This interactive graphic was published by the Telegraph on Oct. 26 after the new James Bond movie, Skyfall, made its debut.
I chose it simply because it’s a break from many recent interactive graphics on Hurricane Sandy. It’s simple and not very important, but it’s lighthearted. I like it because it refreshes my memory of some Bond movies I’ve seen.
However, I am not very impressed by the first part, Bond Box Office, either the format or the color. The graphic is basically a big bar chart showing the box offices of all the 22 Bond movies. The background is a black gradient and other elements are in white. If you move your mouse over the bar charts or the pictures of the six actors, the white color turns into yellow.
Sounds like the “least interactive graphic ever,” as one of the comments read.
By the way there’s a typo in the chatter. Box office, not bof office.
I’d like to add more interactive components to this part. Looks like Thunderball of 1965 earned the most money, while License to Kill of 1989 had the least. I might point out one or two major reasons why these two movies had different performance, just to give viewers more context. People who haven’t seen these Bond movies would know what to expect, and might start watching the most popular one. People who are longtime fans of Bond movies may get a recap of some classic or bad movies.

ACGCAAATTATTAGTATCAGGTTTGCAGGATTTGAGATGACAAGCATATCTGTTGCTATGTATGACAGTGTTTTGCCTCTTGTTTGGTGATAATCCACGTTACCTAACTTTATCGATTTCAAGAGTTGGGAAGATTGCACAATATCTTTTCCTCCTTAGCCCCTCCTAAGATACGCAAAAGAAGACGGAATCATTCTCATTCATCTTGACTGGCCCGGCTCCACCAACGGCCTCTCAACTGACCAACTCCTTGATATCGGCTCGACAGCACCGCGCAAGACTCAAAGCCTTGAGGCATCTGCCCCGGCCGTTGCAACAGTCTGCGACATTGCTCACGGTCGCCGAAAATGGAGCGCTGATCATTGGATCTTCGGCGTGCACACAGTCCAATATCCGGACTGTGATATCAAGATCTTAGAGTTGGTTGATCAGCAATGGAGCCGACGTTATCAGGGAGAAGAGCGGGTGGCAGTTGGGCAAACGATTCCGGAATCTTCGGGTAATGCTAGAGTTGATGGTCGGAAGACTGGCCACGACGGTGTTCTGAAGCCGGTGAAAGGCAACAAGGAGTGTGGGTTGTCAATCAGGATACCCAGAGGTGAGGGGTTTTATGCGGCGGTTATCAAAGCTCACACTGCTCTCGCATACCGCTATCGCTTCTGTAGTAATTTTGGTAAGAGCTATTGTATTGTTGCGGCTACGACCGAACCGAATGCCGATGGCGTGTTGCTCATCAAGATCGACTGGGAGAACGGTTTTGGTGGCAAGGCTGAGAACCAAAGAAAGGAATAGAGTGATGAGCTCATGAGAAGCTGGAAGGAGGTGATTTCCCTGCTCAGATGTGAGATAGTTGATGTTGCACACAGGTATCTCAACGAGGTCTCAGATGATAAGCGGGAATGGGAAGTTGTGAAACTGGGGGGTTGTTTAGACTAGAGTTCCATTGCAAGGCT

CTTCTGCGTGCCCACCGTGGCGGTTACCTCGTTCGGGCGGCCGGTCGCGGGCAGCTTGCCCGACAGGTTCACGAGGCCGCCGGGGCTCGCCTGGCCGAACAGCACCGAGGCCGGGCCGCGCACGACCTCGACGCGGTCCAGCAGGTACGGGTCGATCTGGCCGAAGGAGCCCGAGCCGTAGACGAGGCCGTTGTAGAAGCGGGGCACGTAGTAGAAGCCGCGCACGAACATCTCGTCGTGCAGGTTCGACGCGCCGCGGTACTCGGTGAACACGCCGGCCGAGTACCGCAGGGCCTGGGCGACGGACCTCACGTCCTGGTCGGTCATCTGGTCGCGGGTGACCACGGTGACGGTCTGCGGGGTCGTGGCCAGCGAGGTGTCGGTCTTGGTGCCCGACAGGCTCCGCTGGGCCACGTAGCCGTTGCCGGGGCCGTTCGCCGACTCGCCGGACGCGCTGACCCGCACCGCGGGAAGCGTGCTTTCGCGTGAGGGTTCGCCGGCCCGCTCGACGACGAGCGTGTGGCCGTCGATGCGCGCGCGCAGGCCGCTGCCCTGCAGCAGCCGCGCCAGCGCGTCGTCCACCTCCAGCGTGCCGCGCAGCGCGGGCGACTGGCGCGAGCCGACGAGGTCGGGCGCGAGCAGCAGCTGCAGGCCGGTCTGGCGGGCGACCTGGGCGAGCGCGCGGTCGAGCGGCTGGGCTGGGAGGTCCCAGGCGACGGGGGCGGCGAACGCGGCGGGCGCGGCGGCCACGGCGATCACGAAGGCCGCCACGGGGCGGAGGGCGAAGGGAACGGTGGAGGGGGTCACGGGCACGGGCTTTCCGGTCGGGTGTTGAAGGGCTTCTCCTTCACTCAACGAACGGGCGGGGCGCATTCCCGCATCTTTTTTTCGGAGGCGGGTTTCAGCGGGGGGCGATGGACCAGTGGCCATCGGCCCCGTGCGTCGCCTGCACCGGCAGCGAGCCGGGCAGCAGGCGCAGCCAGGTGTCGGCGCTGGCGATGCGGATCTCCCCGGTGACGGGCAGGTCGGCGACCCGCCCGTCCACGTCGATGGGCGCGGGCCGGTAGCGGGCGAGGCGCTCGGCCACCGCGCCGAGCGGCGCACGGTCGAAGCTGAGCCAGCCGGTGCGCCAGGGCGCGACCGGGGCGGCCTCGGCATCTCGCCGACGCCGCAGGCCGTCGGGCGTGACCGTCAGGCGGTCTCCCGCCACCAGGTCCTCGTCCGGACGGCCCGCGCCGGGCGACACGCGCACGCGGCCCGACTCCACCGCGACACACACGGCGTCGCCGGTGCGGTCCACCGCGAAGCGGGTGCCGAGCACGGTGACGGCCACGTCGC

This plain first part reminds me of the question I would think every time before I start doing a graphic. If I am looking at the data on the box office, what can I do to make it visually appealing? I have to admit that a bar chart would probably be the first thing that comes to my mind. It’s no denying that a bar chart is simple yet effective.
Then the second part gives me an inspiration.
The centerpiece of the second part, Ultimate Bond is the swirling shape in the middle. I think they have symbolic meanings. The circles and the cross inside the innermost circle mimic the gun target. And the swirling shape represents a “bond.” For example, Pierce Brosnan’s curve is the closest to a circle, so he’s the most “bonded.” The criteria for being “bonded,” include “number of kills, women bedded, vodka martinis ordered, and ‘Bond, James Bond’ introductions made for each 007.”
Then I am thinking, for the first part, maybe we could use a bubble chart to show the different box offices, and make the bubbles resemble the gun targets just like the one in the second part.
I think it’s a good interactive graphic overall. The idea is interesting, and the second part looks cool. But just as the comment read, it’s not interactive enough. More complicated data could be added to convey more information.